Helping people with computers... one answer at a time.
If you have an older machine your upgrade options may be limited; Windows XP might be cheaper, but both it and Vista may be out of reach.
When I fist purchased my PC it came with Windows 98. In taking it to a shop for repair the tech installed Windows Millennium. My question is that I wish to update my programs but do not know if I should choose Windows XP or Vista. As always money is a issue; would I be able to get a better deal choosing XP.
I'd guess that XP will be a better deal, but I'm also guessing that you have a much more significant roadblock ahead of you. Something that to correct will be a lot more expensive than the cost of the operating system.
If your machine came with Windows 98 originally that would indicate you probably got it before or in the year 2000. In technological terms, that's a fairly old machine.
It simply might not be able to run either Windows XP or Vista.
Let's look at the system requirements for Windows XP Home:
233 megahertz or better CPU
128 megabytes of RAM or more
1.5 gigabytes of hard disk space.
800 × 600 or higher resolution video
CD-ROM or DVD drive
Windows Vista has higher demands:
1 gigahertz or better CPU
512 megabytes of RAM or more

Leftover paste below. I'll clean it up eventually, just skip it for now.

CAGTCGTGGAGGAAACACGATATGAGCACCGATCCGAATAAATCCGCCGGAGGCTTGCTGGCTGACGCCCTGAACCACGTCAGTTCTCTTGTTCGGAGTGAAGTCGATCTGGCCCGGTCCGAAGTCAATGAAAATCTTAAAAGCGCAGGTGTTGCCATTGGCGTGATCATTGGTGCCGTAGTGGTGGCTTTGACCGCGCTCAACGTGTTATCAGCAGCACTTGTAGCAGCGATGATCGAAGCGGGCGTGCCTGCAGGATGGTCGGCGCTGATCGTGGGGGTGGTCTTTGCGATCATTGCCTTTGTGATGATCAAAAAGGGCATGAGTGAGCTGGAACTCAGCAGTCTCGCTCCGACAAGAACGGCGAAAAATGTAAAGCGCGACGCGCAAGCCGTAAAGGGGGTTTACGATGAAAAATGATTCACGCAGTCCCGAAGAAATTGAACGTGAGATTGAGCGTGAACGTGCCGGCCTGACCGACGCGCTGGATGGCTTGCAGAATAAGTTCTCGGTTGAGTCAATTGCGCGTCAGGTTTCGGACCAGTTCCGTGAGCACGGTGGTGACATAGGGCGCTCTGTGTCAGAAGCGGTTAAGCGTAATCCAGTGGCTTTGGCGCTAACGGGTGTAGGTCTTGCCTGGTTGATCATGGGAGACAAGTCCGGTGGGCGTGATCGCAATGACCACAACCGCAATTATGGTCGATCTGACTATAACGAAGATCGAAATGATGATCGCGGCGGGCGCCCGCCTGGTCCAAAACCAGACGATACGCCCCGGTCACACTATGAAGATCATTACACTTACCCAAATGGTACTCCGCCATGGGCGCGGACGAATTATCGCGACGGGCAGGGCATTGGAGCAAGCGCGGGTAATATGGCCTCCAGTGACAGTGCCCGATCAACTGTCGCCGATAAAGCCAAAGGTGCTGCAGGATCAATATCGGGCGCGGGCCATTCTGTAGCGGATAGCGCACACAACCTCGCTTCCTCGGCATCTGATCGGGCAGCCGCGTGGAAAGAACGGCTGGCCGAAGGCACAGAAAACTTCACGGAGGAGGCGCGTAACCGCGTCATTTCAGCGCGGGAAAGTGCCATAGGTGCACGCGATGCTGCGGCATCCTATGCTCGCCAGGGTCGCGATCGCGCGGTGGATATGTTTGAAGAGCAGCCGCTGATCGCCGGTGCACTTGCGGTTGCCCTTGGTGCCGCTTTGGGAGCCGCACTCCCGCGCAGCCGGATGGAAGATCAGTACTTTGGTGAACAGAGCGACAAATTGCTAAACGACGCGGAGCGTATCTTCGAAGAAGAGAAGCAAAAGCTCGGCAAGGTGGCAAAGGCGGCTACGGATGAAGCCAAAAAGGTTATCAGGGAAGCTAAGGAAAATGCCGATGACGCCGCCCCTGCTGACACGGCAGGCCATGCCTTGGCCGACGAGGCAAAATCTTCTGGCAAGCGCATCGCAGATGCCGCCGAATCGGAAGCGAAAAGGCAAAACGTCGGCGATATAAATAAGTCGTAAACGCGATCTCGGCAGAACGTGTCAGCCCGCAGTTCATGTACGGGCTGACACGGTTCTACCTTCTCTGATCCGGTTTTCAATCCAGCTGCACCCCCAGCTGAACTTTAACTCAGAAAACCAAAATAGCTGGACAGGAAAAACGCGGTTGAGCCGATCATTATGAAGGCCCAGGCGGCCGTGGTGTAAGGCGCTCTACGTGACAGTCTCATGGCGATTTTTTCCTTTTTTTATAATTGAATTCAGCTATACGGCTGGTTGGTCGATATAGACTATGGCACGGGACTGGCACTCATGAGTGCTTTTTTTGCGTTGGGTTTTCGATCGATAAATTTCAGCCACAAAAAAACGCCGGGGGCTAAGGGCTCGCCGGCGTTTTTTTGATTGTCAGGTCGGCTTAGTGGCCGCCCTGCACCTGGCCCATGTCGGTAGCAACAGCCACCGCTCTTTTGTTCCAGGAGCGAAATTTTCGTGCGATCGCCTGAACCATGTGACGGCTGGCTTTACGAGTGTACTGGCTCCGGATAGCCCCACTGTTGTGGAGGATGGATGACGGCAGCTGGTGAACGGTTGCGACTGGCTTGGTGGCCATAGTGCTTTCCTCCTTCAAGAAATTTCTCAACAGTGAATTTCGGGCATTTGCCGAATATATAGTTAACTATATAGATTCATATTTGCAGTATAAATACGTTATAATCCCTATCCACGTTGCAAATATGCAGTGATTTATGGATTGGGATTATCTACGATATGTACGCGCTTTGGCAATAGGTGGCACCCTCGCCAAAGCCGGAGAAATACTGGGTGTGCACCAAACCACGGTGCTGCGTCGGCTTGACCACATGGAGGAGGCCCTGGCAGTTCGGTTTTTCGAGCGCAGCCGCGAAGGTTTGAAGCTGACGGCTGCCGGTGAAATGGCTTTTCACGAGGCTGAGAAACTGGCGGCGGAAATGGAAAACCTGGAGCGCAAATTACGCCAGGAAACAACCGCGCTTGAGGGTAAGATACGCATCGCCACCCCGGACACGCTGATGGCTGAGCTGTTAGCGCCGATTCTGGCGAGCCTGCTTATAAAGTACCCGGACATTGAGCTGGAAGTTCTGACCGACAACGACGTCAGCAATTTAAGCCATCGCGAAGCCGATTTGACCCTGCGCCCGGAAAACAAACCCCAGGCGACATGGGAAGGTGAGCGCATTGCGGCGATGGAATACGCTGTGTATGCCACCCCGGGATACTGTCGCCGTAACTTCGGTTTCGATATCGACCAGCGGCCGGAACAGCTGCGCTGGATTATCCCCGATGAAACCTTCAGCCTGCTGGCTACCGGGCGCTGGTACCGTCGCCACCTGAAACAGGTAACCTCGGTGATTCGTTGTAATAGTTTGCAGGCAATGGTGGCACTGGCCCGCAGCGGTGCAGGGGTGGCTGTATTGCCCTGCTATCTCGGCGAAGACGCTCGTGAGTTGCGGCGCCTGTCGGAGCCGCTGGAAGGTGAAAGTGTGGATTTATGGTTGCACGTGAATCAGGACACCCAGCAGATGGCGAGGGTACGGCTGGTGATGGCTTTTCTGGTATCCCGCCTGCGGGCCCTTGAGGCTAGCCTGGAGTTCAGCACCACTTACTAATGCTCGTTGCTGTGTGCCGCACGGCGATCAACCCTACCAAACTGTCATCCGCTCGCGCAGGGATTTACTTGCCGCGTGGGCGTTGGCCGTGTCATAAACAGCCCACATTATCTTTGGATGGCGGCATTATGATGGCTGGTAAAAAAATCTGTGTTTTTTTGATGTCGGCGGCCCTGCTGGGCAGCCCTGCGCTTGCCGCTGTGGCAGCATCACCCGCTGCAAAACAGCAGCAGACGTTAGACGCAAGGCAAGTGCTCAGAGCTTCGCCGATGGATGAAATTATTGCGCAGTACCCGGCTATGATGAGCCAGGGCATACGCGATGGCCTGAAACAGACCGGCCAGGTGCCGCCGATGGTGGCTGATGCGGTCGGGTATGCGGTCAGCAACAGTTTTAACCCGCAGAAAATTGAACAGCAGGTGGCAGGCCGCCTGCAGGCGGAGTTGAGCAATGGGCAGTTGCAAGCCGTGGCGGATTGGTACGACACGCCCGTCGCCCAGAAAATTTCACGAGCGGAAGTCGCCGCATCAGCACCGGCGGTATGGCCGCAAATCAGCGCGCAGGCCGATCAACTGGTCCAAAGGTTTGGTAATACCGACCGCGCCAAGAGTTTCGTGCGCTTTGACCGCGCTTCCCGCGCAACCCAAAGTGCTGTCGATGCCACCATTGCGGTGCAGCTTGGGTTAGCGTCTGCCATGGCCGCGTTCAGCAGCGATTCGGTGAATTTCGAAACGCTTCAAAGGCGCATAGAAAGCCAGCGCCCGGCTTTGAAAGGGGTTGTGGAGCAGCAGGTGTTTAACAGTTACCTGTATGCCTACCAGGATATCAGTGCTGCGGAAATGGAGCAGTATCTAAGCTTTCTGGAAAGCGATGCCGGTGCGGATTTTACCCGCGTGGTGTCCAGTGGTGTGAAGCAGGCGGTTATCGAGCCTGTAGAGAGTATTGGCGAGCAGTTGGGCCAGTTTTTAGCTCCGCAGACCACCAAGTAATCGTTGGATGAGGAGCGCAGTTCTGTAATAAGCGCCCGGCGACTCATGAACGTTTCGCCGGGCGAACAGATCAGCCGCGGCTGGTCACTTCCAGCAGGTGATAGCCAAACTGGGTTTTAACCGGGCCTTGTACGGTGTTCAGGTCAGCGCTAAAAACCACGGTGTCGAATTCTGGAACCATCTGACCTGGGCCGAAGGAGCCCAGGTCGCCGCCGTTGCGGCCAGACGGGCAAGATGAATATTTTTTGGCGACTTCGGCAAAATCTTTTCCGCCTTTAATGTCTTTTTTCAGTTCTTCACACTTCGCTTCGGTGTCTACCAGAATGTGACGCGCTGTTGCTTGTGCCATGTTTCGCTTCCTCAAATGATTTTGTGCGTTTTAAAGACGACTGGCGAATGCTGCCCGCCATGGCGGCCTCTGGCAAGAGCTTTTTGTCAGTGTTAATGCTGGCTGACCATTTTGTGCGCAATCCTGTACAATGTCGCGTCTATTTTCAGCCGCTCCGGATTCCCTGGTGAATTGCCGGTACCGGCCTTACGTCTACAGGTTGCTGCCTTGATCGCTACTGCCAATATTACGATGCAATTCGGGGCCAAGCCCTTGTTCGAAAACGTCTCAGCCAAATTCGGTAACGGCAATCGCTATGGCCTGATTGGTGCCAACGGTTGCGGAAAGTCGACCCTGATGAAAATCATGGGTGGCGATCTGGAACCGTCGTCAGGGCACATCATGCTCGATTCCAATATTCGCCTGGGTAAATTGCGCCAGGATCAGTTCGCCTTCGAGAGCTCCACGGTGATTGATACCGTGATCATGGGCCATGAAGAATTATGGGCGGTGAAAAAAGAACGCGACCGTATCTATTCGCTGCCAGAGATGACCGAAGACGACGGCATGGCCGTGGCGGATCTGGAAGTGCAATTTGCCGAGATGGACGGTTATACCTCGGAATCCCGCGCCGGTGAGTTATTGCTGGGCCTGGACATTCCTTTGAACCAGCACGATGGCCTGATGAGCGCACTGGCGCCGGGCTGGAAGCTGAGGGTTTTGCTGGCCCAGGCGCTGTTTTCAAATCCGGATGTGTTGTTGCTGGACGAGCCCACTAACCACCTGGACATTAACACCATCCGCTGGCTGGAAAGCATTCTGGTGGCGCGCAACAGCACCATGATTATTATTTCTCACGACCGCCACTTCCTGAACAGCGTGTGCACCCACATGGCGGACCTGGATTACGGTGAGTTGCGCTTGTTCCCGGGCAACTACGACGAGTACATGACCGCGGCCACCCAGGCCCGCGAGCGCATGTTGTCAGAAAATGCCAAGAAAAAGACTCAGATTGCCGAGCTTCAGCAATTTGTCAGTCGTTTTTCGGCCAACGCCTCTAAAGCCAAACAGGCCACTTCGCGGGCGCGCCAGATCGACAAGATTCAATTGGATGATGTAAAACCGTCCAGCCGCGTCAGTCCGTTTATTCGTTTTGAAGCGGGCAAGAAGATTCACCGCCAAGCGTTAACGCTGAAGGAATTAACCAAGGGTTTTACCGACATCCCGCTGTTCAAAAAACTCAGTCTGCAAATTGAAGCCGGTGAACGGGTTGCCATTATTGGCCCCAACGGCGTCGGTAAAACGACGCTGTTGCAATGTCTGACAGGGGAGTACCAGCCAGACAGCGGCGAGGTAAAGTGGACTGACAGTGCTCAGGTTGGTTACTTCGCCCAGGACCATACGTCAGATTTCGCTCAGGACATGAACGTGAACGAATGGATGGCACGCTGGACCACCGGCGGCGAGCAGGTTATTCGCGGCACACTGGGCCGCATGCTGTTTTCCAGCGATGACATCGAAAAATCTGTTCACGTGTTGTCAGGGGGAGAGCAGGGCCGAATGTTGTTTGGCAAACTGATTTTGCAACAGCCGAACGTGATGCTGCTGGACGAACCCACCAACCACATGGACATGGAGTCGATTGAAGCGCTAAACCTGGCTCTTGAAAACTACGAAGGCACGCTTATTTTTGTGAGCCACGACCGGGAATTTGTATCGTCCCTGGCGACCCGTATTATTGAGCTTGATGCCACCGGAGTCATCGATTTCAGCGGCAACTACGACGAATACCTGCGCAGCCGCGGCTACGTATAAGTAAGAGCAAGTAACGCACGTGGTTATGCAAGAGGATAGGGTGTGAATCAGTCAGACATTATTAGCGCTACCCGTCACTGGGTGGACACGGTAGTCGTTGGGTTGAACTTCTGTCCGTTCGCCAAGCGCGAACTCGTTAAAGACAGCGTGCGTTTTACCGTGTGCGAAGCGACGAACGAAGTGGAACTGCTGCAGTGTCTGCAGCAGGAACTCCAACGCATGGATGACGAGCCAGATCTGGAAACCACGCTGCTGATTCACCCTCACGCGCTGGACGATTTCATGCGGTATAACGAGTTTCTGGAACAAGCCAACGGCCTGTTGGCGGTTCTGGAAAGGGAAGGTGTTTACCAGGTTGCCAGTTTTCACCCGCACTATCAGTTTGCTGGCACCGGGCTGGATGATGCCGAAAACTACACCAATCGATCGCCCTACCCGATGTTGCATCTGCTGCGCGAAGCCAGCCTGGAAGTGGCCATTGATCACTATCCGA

20 gigabyte hard drive with at least 15 gigabytes of free space
Video hardware that supports DirectX 9 and has at least 32 megabytes of graphics memory
The problem is actually worse than this. My opinion has always been that "minimum system requirements" are just that: the bare minimum required to get the operating system to run. Sort of. As soon as you try to actually do anything, then the minimum requirements are in reality nowhere near enough. Things may "work", but they won't work well.
I almost always double the published minimum RAM and CPU requirements and consider that a more practical minimum for a usable system.
For Windows XP, my guess is if you run into trouble meeting the requirements then it'd be with either CPU or RAM or both. For Windows Vista, it's quite easy not to meet any of the requirements with a machine as old as yours.
So, what if your machine doesn't meet the minimum requirements, practical or otherwise?
You have two options:
Upgrade your hardware. You might be able to get a new motherboard with a faster CPU and more RAM. Or you might just upgrade your RAM alone if your motherboard supports enough when maxed out. For Vista perhaps you can add a new video card, DVD player, and a larger hard disk as well.
Buy a new machine. In all honesty, this is almost always the preferred approach if you can pull it off. Particularly if you want Vista, you could end up upgrading your machine piece by piece and end up pretty close to having a new machine. If that's going to happen, then you might as well just get a new one.
Ultimately the options for an older machine are fairly limited. You can try upgrading to XP or Vista without any of the hardware upgrades, but based on the age of your machine I'm guessing you won't be happy with the result.
If it's at all an option for you, various Linux distributions will run just fine on your older machine, though you'll need to make sure that the software you need to do whatever you use your computer for is available and compatible.
But outside of those options I really think you're looking at a new machine.
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